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Re: Docking

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  • Bri
    S/V ECHO I have been single handing for the last 8 months from SF to Guaymas Mexico. I generally do not have anyone on the dock because it is too hot. So
    Message 1 of 15 , Aug 4, 2010
      S/V ECHO
      I have been single handing for the last 8 months from SF to Guaymas Mexico. I generally do not have anyone on the dock because it is too hot. So what I do is is attach a spring line to a midships cleat, make a loop and then take a few turns on the main winch. When approaching the dock I loop the line over the center cleat at the dock. This makes me "fast" to the dock. I can then winch myself in if there is a crosswind. Once alongside the dock I use extra long dock lines I have run to the cockpit. I then jump off the boat and secure the fwd line. From there it is only a matter of getting her positioned right. Pulling out is just the reverse.
      As far as steering I have found that she steers in reverse OK if over one knot. When pulling out I give a burst in reverse to get her moving and then neutral to stop the prop walk. Some times the bow will move over and need correcting. I have found a short burst fwd with the rudder hard over will bring the bow around and the stern in the right direction. You have to make the fwd burst less than the reverse burst or the boat will stop. You may need another short burst in reverse to get speed up to over a knot where you will have steerage
      When coasting at over a knot do not make hard turns. If you go hard over the rudder acts like a brake, slows the boat and you loose steerage. If backing into a wind or need more speed with the prop I found it take from 10 to 12 degrees of rudder opposite to the prop walk to go straight in reverse. The boat turns easily in the direction of prop walk but not so good against the prop walk. So out of gear for turns that way.
      I have danced my way through a lot of tight places this way,
      Michael Bereznai,
      S/V ECHO
      echosailor@...


      --- In IslanderFreeport41@yahoogroups.com, rcdoty9816@... wrote:
      >
      >
      > I sure agree with you on the rub rails. I added them to Pretty Penny and they work great to protect those fat sides. I think they look real good on the IF41. When I first did mine I had them running too far forward and the front end of the rails started to look like skies. Had to remove the forward 3 feet before they look right.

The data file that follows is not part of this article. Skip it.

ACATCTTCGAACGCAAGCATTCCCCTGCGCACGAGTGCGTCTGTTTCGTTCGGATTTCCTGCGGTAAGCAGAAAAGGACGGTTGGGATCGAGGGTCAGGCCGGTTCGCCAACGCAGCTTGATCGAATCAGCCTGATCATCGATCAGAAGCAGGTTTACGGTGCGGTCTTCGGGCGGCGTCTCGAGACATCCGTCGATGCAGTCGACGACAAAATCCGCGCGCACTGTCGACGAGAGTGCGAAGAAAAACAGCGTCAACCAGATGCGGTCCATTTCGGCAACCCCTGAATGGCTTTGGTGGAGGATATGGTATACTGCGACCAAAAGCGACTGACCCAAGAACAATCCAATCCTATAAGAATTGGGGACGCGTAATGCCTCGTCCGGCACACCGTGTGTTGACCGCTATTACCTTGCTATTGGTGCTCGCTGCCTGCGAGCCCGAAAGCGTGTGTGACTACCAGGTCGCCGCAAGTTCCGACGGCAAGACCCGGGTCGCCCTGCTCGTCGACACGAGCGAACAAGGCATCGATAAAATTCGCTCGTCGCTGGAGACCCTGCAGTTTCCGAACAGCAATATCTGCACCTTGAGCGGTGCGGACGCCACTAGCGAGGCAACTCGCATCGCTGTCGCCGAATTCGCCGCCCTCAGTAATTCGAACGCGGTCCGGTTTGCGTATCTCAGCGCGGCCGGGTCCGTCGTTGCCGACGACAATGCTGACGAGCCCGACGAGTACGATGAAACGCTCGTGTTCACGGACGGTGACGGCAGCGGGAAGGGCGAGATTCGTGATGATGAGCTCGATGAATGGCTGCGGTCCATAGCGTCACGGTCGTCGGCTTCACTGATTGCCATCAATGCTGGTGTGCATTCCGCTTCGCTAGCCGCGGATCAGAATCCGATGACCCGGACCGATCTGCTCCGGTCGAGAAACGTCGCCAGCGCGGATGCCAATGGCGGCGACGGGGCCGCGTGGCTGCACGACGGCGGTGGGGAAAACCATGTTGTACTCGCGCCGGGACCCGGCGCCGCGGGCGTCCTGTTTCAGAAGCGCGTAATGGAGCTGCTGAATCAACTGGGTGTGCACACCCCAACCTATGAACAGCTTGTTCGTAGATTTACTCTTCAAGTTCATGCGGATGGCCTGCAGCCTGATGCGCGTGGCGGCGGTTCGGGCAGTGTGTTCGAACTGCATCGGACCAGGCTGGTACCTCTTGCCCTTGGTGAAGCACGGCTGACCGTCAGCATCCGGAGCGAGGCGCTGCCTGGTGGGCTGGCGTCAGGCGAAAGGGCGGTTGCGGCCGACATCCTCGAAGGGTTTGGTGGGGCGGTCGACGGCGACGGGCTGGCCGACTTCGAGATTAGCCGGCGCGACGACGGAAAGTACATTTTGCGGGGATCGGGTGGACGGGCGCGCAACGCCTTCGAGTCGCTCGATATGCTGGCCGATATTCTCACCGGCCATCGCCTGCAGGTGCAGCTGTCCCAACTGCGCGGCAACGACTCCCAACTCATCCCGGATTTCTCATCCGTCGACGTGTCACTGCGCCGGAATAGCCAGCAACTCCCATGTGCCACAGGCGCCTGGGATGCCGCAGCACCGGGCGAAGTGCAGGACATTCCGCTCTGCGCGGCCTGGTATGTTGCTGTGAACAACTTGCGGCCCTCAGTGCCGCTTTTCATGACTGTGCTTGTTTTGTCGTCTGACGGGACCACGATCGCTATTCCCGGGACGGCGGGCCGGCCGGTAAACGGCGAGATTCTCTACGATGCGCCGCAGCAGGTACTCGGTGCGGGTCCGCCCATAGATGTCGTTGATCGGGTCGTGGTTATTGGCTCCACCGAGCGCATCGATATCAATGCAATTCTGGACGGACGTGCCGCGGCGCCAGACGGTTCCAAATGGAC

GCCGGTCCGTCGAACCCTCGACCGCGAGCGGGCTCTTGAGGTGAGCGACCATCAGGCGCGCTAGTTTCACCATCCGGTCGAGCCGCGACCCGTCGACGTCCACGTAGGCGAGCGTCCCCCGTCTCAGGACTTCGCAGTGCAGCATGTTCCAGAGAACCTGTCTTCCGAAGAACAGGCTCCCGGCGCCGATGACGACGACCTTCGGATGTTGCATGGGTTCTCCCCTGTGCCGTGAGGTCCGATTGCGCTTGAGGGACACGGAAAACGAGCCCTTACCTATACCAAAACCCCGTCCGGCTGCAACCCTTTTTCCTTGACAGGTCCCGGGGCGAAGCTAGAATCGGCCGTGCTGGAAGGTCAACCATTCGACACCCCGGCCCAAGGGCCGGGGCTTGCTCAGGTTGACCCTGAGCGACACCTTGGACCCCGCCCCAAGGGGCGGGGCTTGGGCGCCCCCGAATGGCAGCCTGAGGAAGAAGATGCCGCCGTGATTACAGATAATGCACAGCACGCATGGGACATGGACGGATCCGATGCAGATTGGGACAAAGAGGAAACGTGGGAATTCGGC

> Cheers
      > Skip
      >
      >
      >
      >
      >
      >
      > -----Original Message-----
      > From: Steven Ellsworth <stevenellsworth@...>
      > To: IslanderFreeport41@yahoogroups.com
      > Sent: Mon, Jul 26, 2010 6:48 pm
      > Subject: Re: [IslanderFreeport41] Docking
      >
      >
      >
      >
      >
      >
      > Skip:
      >
      > Good comments. I am too. It usually works best for me to loop the lines around the dock pilings/cleats and cleat both free ends to the boat or cleat one and hold one. Mostly they let go from the dock. If they don't, I look like a fool.
      >
      > The other key ingredient is to have robust rub rails made for the "fat" sides of our boats. I added those and they take a lot of abuse. Saves my expensive paint job though. I am also adding stainless rails right under the top stripe where the bow starts to overhang the sides. Got a nasty scrape there and want to a.) cover it up and b.) keep it from happening again and elsewhere.
      >
      > From the comments, we're all in the same boat. (HaHa)
      >
      > Great comments from all,
      >
      > Steve
      >
      > --- On Mon, 7/26/10, rcdoty9816@... <rcdoty9816@...> wrote:
      >
      >
      > From: rcdoty9816@... <rcdoty9816@...>